What Are The Top 3 Sources Of Electric Power In Maryland?

Maryland relies on a diverse mix of energy sources for electricity generation. In 2018, the state generated over 60 million MWh of electricity from natural gas, nuclear, coal, and renewable sources such as hydroelectric, solar, and wind power. The top three sources accounted for over 80% of Maryland’s electricity generation. This article provides an overview of the main sources of electric power in Maryland as of 2018, examining the contribution of natural gas, nuclear, coal and other renewables to the state’s energy portfolio.

#1 – Natural Gas

According to the dataset from the Maryland Department of the Environment, natural gas accounts for approximately 43% of electricity generation in Maryland as of 2022. This makes it the dominant source for power generation in the state [1]. The share of natural gas has grown substantially over the past couple of decades. In 2000, natural gas accounted for just 15% of electricity generation in Maryland

natural gas is the top source of electric power in maryland

There are several reasons natural gas has become such a major player in Maryland’s electricity mix. First, hydraulic fracturing and directional drilling unlocked huge new supplies of natural gas in the US. This led to much lower natural gas prices compared to coal and oil. Power plants could switch to this newly abundant and affordable fuel.

Second, natural gas power plants are flexible and efficient. They can ramp electricity production up and down to follow shifts in demand throughout the day. This works well with intermittent renewables like wind and solar. Natural gas plants help balance the grid when the sun isn’t shining or wind isn’t blowing.

However, there are concerns about the climate impact of natural gas. When burned, natural gas emits approximately 50% less CO2 than coal. But methane leaks during production and transportation can undermine some of those emission advantages. As Maryland works to deeply decarbonize its grid, the long-term role of natural gas remains uncertain.

[1] https://mde.maryland.gov/programs/air/ClimateChange/2031%20GHG%20REDUCTION%20PLAN%20STAKEHOLDER%20LETTERS/Palamedes%20Strategies%20Comments.pdf

#2 – Nuclear

Nuclear power plants generate around 30% of Maryland’s electricity, making it the second largest source of power in the state. According to the U.S. Energy Information Administration, Maryland ranked 5th among U.S. states for its share of electricity generated from nuclear power in 2019.

There are currently two nuclear power plants operating in Maryland:

  • Calvert Cliffs Nuclear Power Plant – This two-unit plant accounts for most of the state’s nuclear generation, with a net capacity of 1,705 megawatts.
  • Peach Bottom Atomic Power Station – This plant located near the Maryland-Pennsylvania border has two units with a combined net capacity of 2,374 megawatts. However, only a portion of its output serves Maryland.

While no new nuclear reactors have come online in Maryland recently, existing plants have uprated their capacity through turbine upgrades and other improvements. Overall, nuclear power supplies around 30% of Maryland’s net electricity generation as of 2019.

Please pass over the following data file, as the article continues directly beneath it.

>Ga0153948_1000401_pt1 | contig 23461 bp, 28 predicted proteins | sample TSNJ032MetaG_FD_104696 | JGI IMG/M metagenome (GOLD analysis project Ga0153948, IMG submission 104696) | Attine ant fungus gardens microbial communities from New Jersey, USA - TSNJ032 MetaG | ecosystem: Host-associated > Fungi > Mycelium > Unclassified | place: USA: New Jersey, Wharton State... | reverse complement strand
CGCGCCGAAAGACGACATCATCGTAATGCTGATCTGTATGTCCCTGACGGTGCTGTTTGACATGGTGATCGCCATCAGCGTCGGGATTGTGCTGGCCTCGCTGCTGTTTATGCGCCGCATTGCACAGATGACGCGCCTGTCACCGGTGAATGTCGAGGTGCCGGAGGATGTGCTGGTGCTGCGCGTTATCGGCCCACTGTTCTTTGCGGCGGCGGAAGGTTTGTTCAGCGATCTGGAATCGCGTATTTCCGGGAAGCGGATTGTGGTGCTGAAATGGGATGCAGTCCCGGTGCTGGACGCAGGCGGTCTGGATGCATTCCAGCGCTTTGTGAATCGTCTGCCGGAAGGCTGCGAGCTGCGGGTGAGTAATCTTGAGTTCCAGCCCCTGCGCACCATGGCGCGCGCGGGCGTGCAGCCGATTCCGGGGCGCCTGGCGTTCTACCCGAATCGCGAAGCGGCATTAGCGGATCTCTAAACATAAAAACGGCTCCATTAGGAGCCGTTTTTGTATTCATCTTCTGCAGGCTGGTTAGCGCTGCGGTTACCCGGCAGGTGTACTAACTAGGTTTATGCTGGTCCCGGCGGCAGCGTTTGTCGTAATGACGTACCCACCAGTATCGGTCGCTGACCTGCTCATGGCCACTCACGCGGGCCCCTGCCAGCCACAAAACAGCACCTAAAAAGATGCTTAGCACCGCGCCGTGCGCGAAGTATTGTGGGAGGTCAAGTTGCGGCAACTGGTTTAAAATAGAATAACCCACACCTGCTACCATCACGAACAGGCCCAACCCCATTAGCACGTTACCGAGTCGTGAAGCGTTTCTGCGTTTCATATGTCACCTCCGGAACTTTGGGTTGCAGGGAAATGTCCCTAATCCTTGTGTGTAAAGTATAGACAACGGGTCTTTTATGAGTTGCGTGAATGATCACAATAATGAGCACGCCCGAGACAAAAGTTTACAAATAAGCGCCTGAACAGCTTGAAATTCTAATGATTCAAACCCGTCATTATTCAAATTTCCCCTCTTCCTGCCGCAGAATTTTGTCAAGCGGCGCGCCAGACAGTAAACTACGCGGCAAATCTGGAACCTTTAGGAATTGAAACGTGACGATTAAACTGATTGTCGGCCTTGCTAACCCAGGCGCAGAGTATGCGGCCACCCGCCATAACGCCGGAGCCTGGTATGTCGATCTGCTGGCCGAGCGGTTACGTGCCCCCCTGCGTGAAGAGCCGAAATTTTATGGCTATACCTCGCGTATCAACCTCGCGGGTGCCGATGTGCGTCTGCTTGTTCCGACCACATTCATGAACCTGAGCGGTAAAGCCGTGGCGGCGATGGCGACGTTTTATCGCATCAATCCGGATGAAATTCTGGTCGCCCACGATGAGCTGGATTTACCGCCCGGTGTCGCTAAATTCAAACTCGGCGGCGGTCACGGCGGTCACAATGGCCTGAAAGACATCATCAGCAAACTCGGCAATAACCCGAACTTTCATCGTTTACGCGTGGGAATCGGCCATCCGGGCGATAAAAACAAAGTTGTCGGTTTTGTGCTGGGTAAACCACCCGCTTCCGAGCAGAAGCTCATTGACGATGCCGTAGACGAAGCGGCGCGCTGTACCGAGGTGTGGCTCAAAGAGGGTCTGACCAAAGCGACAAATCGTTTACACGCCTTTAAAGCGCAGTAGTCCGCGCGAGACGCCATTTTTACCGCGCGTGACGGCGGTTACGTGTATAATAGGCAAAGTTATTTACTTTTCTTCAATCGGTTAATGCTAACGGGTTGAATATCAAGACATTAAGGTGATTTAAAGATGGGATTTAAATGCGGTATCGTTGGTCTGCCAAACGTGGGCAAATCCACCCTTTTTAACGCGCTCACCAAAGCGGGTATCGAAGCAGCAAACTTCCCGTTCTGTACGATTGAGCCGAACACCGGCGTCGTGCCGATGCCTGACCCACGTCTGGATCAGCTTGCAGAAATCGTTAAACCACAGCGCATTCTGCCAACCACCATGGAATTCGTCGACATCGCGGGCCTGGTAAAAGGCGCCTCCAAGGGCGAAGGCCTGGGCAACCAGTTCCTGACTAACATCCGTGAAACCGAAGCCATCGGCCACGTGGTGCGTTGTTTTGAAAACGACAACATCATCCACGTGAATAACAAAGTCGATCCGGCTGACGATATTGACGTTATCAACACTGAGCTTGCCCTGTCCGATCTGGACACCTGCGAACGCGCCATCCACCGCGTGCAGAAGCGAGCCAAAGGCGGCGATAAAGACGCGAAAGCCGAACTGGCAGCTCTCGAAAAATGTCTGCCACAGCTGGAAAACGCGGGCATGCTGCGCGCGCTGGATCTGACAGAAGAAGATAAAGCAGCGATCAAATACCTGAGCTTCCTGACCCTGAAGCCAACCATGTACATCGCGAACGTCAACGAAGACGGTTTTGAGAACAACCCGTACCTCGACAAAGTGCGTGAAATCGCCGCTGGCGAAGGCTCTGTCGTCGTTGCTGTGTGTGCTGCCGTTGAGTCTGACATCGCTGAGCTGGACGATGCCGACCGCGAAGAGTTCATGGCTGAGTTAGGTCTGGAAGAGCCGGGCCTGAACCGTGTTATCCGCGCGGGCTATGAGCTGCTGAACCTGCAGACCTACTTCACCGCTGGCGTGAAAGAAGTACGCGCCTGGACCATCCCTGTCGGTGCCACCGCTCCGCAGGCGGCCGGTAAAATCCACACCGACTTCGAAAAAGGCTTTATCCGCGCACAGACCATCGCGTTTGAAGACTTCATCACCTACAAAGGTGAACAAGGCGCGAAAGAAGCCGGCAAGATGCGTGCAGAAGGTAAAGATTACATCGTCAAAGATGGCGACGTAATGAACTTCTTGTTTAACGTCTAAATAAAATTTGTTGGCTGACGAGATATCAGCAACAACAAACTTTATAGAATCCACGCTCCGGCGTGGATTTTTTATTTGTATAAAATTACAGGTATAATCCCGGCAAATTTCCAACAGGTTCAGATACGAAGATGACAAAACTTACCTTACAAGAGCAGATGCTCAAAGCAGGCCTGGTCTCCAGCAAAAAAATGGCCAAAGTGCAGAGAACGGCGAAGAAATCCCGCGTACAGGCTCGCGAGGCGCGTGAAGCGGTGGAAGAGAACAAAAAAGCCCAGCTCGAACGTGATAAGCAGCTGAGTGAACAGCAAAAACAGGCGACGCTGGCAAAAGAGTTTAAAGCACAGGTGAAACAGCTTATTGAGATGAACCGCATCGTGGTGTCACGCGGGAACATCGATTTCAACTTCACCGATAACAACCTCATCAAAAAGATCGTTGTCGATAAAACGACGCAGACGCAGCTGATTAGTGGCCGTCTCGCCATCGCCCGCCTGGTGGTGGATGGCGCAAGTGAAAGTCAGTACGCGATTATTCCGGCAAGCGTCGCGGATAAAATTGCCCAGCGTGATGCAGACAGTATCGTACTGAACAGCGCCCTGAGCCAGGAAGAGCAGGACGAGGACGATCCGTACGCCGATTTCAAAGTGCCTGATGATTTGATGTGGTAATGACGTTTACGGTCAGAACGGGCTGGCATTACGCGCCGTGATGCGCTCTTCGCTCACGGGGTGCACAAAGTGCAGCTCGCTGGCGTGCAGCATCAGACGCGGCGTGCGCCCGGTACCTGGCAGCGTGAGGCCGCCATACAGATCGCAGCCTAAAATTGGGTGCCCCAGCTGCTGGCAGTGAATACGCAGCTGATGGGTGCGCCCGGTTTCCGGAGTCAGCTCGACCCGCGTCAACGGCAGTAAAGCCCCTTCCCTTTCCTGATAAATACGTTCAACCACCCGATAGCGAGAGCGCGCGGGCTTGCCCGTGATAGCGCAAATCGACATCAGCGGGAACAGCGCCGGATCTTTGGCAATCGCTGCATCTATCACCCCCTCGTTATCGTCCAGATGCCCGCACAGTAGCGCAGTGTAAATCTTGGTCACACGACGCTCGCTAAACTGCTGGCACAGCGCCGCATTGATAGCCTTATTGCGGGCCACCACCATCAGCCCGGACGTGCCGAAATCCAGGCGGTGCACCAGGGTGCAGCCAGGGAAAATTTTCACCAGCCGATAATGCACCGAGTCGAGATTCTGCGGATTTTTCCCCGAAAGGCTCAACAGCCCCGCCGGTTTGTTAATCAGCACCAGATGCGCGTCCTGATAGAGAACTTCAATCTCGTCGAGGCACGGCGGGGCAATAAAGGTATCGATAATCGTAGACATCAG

Source: U.S. Energy Information Administration

#3 – Coal

Coal is the third-largest source of electricity generation in Maryland. In 2020, coal accounted for about 24% of Maryland’s net electricity generation, according to the U.S. Energy Information Administration (EIA).

The share of electricity generated from coal in Maryland has declined in recent years as coal plants have retired. In 2008, coal accounted for 54% of Maryland’s electricity generation. By 2020, that share had fallen to 24% as coal plants like Brandon Shores, Wagner, and Dickerson have shut down.

Currently there are 5 active coal power plants left in Maryland with a total capacity of around 2.8 GW, according to Statista [1]. In comparison, in 2008 there were 13 coal plants in the state producing over 5 GW.

One reason for the decline in coal generation is increased competition from cheaper and cleaner natural gas and renewables. Coal power also faces environmental regulations and pollution control costs. Continued coal plant retirements in Maryland are expected in the coming years.


Renewable energy sources like wind power, solar power, and hydroelectric power are playing an increasingly important role in Maryland’s energy mix. According to the U.S. Energy Information Administration, renewable energy accounted for about 11% of Maryland’s net electricity generation in 2021.

Some of the major renewable energy sources in Maryland include:

  • Hydroelectric power – Maryland has 19 hydroelectric power plants, mostly located along the Susquehanna River, that can generate up to 596 megawatts of electricity.
  • Solar power – As of 2021, Maryland had over 2,900 megawatts of installed solar electric capacity, mostly from residential and commercial rooftop solar installations.
  • Wind power – Maryland currently has 191 megawatts of wind power capacity from utility-scale wind farms.

To increase the share of renewables, Maryland has implemented a Renewable Energy Portfolio Standard that requires 50% of the state’s electricity supply to come from renewable sources by 2030. Initiatives like this are helping drive growth in wind, solar, and other renewable energy in the state.